The Silence begins with sisters Anna and Ester, and Anna's young son, traveling by train toward the family home in Sweden, through an unnamed country in Eastern Europe that is mobilizing for war -- convoys of tanks are visible through train window. Ester becomes ill, and they decide to break their trip in the city of Timoka so she can rest at a hotel. There is a barely-contained hostility between the sisters. Ester, a translator, is austere and intellectual, and appears not only sexually-repressed, but both disgusted and obsessed by her sister's sensuality. Anna is openly sexual, provocative, and resentful of her dominating sister. Anna's son Johan is bored and curious, and torn between the demands of both women. The tension between them finally explodes, as does the battle for the allegiance of the boy.
The idea for The Silence had been gestating for years. Bergman originally planned the characters to be an old man and a young boy traveling together. The foreign city is based on a recurring dream Bergman had, which he had used in a 1950s radio play. "Timoka" was the title of a book Bergman saw on his Estonian-born wife's bookshelf. She told him it meant "pertaining to an executioner," but he liked the sound of the word, and decided it would be a good name for the city. As for the language spoken there, Bergman claimed he made it up, and the words had no meaning. The actors all learned the language from the script, except Hakan Jahnberg, who played the elderly hotel waiter. He couldn't learn it, so he made up his own, reviving an old childhood trick of speaking his lines backward in Swedish.
Perhaps because The Silence was so emotionally intense, Bergman decided to be more playful with the visual style. Sven Nykvist's camera swoops and moves down the hotel corridors, and goes overhead to look down on Johan playing. The lighting and the framing of shots are arresting and unconventional. The film "contains a cinematic sensibility that I still experience with delight," Bergman recalled three decades later. "To put it simply, we had an enormous amount of fun making The Silence. Furthermore, the actresses were talented, disciplined, and almost always in a good mood."
Gunnel Lindblom, who played Anna, remembered it a bit differently. She recalled Bergman's temper as "volcanic. He used to refer to anyone who didn't throw furniture around as 'inhibited.'" Lindblom was on the receiving end of that temper when she refused to be nude in a sex scene. She insisted that he use a body double for the scenes that required nudity, and he reluctantly agreed, whispering loudly to a makeup man, "What is so f---ing important about those hellish goddamned cursed globs of fat?!" If Lindblom was inhibited, it certainly didn't affect her performance. Both she and Thulin are devastatingly intense, and hold back nothing.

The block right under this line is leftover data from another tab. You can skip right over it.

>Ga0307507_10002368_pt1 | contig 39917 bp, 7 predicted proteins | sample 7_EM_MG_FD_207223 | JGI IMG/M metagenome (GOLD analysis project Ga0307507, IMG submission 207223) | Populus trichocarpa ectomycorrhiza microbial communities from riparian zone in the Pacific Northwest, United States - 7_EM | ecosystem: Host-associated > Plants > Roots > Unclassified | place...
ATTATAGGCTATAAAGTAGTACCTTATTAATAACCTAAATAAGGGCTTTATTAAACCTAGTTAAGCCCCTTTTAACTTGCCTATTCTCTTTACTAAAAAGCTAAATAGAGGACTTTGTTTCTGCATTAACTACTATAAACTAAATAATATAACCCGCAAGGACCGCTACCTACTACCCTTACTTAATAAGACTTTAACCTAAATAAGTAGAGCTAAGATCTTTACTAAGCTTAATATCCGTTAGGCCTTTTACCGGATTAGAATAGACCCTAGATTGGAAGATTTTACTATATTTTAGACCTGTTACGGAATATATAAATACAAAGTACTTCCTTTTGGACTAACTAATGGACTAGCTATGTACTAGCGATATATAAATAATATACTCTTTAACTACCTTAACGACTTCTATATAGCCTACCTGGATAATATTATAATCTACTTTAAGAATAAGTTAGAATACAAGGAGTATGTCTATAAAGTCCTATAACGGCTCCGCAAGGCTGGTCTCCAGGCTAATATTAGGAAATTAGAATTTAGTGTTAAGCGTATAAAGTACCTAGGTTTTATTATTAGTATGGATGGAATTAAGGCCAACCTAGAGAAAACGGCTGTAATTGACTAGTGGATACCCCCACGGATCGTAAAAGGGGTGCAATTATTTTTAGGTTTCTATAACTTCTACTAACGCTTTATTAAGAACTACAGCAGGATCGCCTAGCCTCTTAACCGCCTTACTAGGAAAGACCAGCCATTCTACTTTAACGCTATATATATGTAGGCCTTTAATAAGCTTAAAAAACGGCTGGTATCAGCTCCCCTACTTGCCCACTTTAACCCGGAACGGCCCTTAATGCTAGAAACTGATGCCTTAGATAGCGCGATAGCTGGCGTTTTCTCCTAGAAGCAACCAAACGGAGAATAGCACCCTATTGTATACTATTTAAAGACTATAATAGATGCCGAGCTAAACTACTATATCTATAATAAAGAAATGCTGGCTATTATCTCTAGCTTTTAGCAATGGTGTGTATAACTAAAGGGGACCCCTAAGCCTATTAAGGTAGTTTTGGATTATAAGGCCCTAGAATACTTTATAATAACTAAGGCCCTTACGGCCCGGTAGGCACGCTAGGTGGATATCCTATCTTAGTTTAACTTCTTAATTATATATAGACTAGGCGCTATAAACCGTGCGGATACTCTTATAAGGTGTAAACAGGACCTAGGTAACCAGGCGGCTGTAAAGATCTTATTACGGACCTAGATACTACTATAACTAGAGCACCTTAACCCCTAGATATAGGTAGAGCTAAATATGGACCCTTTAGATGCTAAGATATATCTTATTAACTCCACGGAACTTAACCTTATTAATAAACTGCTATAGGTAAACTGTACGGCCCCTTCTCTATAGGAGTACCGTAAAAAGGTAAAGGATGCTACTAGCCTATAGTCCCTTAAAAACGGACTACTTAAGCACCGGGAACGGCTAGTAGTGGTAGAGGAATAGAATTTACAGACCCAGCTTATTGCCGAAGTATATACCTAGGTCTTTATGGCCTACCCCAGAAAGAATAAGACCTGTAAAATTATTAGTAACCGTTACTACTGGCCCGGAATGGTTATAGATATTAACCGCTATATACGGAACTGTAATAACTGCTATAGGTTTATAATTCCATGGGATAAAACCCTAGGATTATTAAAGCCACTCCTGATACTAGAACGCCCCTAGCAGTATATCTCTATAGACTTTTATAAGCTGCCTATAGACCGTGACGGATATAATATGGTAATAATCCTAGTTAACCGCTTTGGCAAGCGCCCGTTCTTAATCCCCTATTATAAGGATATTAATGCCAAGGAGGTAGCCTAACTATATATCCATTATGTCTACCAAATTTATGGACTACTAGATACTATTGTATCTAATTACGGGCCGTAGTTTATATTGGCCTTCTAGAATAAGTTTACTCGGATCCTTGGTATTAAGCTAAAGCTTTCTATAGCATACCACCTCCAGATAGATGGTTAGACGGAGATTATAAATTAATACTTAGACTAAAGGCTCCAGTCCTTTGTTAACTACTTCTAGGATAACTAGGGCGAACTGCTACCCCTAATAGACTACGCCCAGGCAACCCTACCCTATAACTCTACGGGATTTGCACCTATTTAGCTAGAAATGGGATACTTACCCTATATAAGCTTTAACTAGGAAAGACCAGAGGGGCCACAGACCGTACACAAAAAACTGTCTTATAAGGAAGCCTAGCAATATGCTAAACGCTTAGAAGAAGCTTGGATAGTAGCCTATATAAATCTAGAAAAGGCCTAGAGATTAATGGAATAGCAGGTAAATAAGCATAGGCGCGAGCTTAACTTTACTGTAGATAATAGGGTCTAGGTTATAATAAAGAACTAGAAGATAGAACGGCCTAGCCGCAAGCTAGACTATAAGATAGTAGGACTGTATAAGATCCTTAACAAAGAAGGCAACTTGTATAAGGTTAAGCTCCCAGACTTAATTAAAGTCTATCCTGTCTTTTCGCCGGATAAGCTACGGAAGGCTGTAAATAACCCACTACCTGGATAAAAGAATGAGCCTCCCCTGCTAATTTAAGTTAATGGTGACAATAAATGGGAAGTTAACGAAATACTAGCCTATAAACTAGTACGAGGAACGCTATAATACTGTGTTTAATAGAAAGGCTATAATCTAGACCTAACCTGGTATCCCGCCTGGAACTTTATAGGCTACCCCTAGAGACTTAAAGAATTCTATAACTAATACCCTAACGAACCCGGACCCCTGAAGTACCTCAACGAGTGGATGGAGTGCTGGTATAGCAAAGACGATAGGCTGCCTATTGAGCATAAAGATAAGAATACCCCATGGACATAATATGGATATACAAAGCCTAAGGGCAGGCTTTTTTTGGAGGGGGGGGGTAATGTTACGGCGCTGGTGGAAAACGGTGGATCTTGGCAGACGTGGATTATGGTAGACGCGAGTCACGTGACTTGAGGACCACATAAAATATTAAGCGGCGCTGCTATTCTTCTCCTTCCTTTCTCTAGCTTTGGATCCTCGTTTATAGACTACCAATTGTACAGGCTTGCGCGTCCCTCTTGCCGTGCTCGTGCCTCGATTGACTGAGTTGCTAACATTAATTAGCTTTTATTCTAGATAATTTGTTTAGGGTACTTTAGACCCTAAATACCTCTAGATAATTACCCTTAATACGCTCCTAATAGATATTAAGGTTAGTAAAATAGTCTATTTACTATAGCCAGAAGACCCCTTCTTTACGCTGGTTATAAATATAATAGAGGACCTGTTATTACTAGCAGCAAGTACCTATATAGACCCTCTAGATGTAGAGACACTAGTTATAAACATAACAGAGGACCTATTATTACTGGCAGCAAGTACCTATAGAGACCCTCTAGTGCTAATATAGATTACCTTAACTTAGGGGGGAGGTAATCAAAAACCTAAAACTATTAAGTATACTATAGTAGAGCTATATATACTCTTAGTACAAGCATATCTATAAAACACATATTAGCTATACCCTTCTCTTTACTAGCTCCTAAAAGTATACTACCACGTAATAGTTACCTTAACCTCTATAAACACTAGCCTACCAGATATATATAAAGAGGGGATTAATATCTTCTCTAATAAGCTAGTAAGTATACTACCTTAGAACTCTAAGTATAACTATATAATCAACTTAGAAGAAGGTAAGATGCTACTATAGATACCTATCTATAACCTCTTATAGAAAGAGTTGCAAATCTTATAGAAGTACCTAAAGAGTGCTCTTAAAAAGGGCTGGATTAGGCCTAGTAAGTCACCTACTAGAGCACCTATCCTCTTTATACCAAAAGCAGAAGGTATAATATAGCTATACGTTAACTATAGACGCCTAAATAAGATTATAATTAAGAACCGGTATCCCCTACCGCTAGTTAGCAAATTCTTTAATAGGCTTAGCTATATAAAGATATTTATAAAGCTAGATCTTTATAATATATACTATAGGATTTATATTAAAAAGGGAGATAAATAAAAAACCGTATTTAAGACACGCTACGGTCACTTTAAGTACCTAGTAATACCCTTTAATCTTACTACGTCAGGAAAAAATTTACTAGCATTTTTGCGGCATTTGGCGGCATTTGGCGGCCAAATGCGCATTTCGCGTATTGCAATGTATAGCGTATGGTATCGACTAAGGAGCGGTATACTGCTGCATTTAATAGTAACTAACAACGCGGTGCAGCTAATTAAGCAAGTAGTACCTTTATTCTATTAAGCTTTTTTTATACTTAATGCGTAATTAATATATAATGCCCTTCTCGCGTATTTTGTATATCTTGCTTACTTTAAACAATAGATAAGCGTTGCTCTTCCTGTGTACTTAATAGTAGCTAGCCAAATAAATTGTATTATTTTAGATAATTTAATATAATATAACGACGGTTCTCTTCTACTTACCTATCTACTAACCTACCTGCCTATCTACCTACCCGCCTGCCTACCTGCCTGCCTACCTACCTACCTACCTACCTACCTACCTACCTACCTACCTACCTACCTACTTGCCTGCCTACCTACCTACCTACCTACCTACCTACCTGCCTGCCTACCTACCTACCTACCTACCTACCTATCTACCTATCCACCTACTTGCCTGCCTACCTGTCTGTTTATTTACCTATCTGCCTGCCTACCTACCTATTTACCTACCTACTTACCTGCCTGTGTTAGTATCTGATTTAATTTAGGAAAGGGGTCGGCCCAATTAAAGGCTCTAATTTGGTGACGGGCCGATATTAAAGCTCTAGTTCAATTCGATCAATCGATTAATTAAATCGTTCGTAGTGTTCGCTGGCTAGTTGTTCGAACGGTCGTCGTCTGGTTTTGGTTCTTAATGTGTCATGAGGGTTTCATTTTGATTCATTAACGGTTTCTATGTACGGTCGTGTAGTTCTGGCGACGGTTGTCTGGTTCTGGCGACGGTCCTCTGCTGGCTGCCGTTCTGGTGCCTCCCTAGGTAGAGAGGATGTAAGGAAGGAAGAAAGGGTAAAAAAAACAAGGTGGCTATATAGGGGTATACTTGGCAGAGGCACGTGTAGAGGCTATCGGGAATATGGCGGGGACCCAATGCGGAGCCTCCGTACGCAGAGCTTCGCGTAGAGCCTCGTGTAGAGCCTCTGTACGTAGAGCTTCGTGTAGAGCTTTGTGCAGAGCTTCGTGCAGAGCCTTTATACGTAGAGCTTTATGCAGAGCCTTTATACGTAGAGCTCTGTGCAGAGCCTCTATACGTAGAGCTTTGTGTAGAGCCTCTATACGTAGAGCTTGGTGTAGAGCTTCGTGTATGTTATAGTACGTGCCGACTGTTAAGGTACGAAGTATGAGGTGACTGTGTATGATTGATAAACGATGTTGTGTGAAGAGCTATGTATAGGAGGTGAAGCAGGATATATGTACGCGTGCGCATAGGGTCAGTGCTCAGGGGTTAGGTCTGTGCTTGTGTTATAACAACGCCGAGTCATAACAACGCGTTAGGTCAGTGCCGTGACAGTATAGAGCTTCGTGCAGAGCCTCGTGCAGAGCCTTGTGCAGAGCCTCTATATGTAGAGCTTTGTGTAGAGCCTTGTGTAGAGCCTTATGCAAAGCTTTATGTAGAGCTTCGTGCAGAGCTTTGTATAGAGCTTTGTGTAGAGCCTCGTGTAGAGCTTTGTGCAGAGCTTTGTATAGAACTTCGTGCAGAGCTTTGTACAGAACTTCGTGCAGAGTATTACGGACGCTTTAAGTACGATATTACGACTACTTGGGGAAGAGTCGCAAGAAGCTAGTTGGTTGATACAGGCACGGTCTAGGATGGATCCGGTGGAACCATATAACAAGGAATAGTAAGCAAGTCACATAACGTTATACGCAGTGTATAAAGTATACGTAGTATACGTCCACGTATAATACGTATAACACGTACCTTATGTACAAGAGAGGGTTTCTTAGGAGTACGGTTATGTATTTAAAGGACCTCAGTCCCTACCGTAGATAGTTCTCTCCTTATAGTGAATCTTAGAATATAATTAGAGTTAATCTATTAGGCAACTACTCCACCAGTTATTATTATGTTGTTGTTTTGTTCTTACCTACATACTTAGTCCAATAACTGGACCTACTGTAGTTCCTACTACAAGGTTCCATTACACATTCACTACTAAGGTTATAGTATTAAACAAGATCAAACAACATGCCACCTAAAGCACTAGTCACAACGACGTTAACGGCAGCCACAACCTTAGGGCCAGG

Those sex scenes (including one where Anna observes a couple having sex in a theater, and another of Ester masturbating) ignited a worldwide firestorm of controversy. They also made The Silence Bergman's most financially-successful film to date. The Swedish Board of Film Censors approved the film without any cuts. Headlines blared, "Moral Outrage" and "Indignation and Abhorrence for Bergman Film." There were lawsuits and protests, and discussions in Parliament. In a 1969 interview, Bergman said that he received threatening letters, including an anonymous one containing "filthy toilet paper...the treatment accorded to this film, which by today's standards was pretty innocuous, was rather fierce." There were threats on his life and that of his wife, and they were subjected to "telephone terror."
Censors in France demanded cuts. In Argentina, the film's distributor was given a one-year suspended prison sentence. The controversy brought millions into theaters in West Germany, Britain, and the United States. Posters quoted Wanda Hale's review from the New York Daily News: "I couldn't believe my eyes! On incest, self-defilement and nymphomania, this Bergman latest is the most shocking film I have ever seen." The original U.S. trailer also emphasized the sex and shock value, featuring Hale's quote, along with one from Judith Crist of the New York Herald Tribune that warned, "Not for the prudish. It demands maturity and sophistication from the viewer. There is no doubt this film contains more overt sexuality than we have ever seen on screen." In the New York Times, Bosley Crowther's review was respectful, but mystified: "The grapplings of Ingmar Bergman with loneliness, lust, and loss of faith, so weirdly displayed in his last two pictures...have plunged him at last into a tangle of brooding confusions and despairs in his latest film...Whether this strange amalgam of various states of loneliness and lust articulates a message may be questionable, but it does, at least resolve into a vaguely affecting experience that moves one like a vagrant symphony."
Today, it's hard to understand the controversy over The Silence, but it's apparent that the spiritual trilogy set Bergman on a new path. After making the comedy About These Women (1964) and suffering a serious illness, he returned with one of his most mysterious and challenging films, Persona (1966), which took his work to a whole new level of visual poetry and psychological depth.
Director: Ingmar Bergman
Producer: Allan Ekelund
Screenplay: Ingmar Bergman
Cinematography: Sven Nykvist
Editor: Ulla Ryghe
Costumes: Mark Vos-Lundh
Art Direction: P.A. Lundgren
Music: Ivan Renliden, R. Mersey
Principal Cast: Ingrid Thulin (Ester), Gunnel Lindblom (Anna), Jorgen Lindstrom (Johan, Anna's son), Hakan Jahnberg (room service waiter), Birger Malmsten (waiter in bar), the Eduardinis (dwarfs), Eduardo Gutierrez (their impresario)
by Margarita Landazuri